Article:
(2) Disadvantages of using nuclear energy:
1. It is not a clean source of energy because very harmful nuclear radiations are produced in the process.
2. The waste causes environmental pollution.
Question 19. State the energy transformation on the following:
1. Electricity is obtained from solar energy.
2. Electricity is obtained from wind energy.
3. Electricity is obtained from hydro energy.
4. Electricity is obtained from nuclear energy
(1) Light energy into electrical energy
(2) Mechanical energy into electrical energy.
(3) Mechanical energy into electrical energy.
(4) Nuclear energy (or heat energy) into electrical energy.
Question 20. State four ways for the judicious use of energy.
Four ways for the judicious use of energy:
(a) The fossil fuels such as coal, petroleum, natural gas should be used only for the limited purposes when there is no other alternative source of energy available.
(b) The wastage of energy should be avoided.
(c) Efforts must be made to make use of energy for community or group purposes.
(d) The cutting of trees must be banned and more and more new trees must be roped to grow.
Question 1. A ball of mass m is thrown vertically up with an initial velocity so as to reach a height h. The correct statement is:
a) Potential energy of the ball at the ground is mgh.
b) Kinetic energy to the ball at the ground is zero.
c) Kinetic energy of the ball at the highest point is mgh.
d) Potential energy of the ball at the highest point is mgh.
Solution: a) Potential energy of the ball at the highest point is mgh.
Question 2. A pendulum is oscillating on either side of its rest position. The correct statement is:
a) It has only the kinetic energy at its each position.
b) It has the maximum kinetic energy at its extreme position.
c) It has the maximum potential energy at its mean position.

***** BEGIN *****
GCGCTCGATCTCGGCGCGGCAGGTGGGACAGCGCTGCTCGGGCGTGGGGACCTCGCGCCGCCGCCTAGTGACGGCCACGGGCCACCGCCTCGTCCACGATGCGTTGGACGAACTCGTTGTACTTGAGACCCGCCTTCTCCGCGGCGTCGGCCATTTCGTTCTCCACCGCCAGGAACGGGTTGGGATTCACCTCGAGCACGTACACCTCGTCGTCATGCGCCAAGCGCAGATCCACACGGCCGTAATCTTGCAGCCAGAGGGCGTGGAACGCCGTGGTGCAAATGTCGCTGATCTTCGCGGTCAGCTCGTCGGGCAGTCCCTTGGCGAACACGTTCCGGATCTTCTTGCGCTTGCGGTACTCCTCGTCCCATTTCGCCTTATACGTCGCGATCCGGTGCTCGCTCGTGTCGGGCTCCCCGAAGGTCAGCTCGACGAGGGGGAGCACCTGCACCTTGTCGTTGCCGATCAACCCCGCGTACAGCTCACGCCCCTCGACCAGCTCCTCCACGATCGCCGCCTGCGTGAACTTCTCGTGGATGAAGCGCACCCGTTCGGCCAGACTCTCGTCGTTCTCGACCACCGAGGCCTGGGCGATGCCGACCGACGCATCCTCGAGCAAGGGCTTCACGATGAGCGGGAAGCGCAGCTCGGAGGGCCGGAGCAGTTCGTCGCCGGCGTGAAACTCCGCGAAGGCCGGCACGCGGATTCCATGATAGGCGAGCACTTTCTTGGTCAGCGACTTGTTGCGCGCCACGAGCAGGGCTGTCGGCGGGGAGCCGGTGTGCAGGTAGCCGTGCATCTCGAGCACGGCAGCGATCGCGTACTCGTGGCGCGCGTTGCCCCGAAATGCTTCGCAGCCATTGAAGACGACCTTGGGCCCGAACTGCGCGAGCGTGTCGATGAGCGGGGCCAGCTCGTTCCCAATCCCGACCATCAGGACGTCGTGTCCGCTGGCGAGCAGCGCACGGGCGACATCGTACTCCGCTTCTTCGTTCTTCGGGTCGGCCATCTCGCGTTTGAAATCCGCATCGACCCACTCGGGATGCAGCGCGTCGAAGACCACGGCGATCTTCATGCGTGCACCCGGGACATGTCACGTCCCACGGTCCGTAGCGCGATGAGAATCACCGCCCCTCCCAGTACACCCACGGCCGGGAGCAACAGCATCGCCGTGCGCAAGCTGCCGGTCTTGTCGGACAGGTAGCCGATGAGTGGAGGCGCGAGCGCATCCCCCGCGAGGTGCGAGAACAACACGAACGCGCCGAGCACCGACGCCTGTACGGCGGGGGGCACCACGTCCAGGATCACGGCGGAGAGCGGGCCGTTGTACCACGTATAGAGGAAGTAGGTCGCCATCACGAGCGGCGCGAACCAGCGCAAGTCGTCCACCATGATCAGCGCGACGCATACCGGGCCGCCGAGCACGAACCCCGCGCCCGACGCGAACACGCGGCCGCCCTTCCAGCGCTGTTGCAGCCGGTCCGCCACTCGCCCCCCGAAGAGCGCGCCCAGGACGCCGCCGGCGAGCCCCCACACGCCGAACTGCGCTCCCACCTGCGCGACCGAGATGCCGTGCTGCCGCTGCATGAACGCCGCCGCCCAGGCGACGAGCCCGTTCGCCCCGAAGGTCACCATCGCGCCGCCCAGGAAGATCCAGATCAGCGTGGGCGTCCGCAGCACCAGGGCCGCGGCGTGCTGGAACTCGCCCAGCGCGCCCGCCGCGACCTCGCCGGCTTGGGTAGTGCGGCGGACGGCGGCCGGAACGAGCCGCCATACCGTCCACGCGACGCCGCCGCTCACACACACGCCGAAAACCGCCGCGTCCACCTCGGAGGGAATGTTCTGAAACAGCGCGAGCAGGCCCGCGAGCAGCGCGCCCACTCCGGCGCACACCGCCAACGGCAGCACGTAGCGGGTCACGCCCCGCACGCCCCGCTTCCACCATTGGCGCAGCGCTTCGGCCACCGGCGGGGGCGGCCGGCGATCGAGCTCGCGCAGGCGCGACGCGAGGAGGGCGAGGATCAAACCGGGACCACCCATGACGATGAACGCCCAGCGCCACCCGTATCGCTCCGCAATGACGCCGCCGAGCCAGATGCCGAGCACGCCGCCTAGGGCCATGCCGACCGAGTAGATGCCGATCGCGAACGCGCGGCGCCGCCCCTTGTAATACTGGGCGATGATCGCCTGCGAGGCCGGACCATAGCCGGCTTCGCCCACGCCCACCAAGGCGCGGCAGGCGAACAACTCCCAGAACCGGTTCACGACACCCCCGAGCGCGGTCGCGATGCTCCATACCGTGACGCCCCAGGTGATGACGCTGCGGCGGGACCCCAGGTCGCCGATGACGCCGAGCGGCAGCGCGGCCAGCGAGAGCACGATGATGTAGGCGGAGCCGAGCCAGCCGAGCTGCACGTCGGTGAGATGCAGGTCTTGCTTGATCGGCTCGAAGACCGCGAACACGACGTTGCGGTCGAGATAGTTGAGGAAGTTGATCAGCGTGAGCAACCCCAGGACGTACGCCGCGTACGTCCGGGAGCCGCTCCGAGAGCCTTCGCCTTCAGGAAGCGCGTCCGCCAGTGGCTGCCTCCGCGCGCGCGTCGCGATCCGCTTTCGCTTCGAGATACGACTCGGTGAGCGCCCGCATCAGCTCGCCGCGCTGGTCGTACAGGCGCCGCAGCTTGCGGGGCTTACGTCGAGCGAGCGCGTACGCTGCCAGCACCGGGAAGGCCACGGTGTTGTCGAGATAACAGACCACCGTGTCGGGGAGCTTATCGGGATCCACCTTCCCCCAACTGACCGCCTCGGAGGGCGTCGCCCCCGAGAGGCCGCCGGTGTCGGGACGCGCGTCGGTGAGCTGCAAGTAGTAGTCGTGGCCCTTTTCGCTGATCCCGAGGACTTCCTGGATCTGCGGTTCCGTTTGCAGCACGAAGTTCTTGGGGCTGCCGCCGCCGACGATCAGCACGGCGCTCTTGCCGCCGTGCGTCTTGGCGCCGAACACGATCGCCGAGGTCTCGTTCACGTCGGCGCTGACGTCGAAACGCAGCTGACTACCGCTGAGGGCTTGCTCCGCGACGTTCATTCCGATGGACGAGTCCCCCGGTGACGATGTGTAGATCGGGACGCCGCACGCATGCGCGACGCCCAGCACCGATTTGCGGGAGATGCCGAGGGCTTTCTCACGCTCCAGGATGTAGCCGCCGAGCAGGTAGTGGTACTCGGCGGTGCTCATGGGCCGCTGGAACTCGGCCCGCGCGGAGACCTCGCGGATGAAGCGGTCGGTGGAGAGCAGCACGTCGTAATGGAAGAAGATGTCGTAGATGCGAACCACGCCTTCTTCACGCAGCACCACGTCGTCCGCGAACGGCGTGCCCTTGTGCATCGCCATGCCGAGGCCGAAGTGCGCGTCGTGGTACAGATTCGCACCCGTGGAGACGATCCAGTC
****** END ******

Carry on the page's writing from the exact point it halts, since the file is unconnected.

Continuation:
d) The sum of its kinetic and potential energy remains constant throughout the motion.
Solution: d) The sum of its kinetic and potential energy remains constant throughout the motion.
Question 1 A ball of mass 0.20 kg is thrown vertically upwards with an initial velocity of 20 ms-1. Calculate the maximum potential energy it gains as it goes up.
Potential energy at the maximum height= initial kinetic energy
Question 2. A stone of mass 500g is thrown vertically upwards with a velocity of 15 m s-1. Calculate:
(a) the potential energy at the greatest height,
(b) the kinetic energy on reaching the ground,
(c) the total energy at its half-way point.
(a) Potential energy at the greatest height = initial kinetic energy
or, mgh = 1/2 𝑚𝑣2
= 1/2 ×0.500 ×15 ×15=56.25J
(b) Kinetic energy on reaching the ground= potential energy at the greatest height = 56.25 J
(c) Total energy at its half-way point = 1/2 (K + U) = 56.25J
Question 3. A metal ball of mass 2 kg is allowed to fall freely from rest from a height of 5m above the ground.
(Take g = 10 ms-2)
1. Calculate the potential energy possessed by the ball when initially at rest.
2. What the kinetic energy of the ball just before it hits the ground
3. What happens to the mechanical energy after the ball hits the ground and comes to rest ?
(1) Potential energy of the ball = mgh
= 2 x 10 x 5 =100J
(2) Kinetic energy of the ball just before hitting the ground =
Initial potential energy= mgh=2 × 10 × 5 = 100 J
(3) Mechanical energy converts into heat and sound energy.
Question 4. The diagram given below shows a ski jump. A skier weighing 60 kg stands at A at the top of ski jump. He moves from A to B and takes off for his jump at B.
(a) Calculate the change in the gravitational potential energy of the skier between A and B.
(b) If 75% of the energy in part (a) becomes kinetic energy at B. Calculate the speed at which the skier arrives at B.
(Take g=10 ms-2)
It is given that, Mass of skier= 60kg
(a) Loss in potential energy = mg(h1 –h2)
= 60 × 10 × (75 −15)
= 60 × 10 × 60 = 3.6 × 104J
Question 5. A hydroelectric power station takes its water from a lake whose water level if 50 m above the turbine. Assuming an overall efficiency of 40%, calculate the mass of water which must flow through the turbine each second to produce power output of 1 MV.
Potential energy = mgh
Efficiency = 40%
Useful work done = 40% of potential energy
Question 6 The bob of a simple pendulum is imparted a velocity 5 m s-1 when it is at its mean position. To what maximum vertical height will it rise on reaching to its extreme position if 60% of its energy is lost in overcome friction of air?
Potential energy at the extreme position = 40% of kinetic energy at the resting position.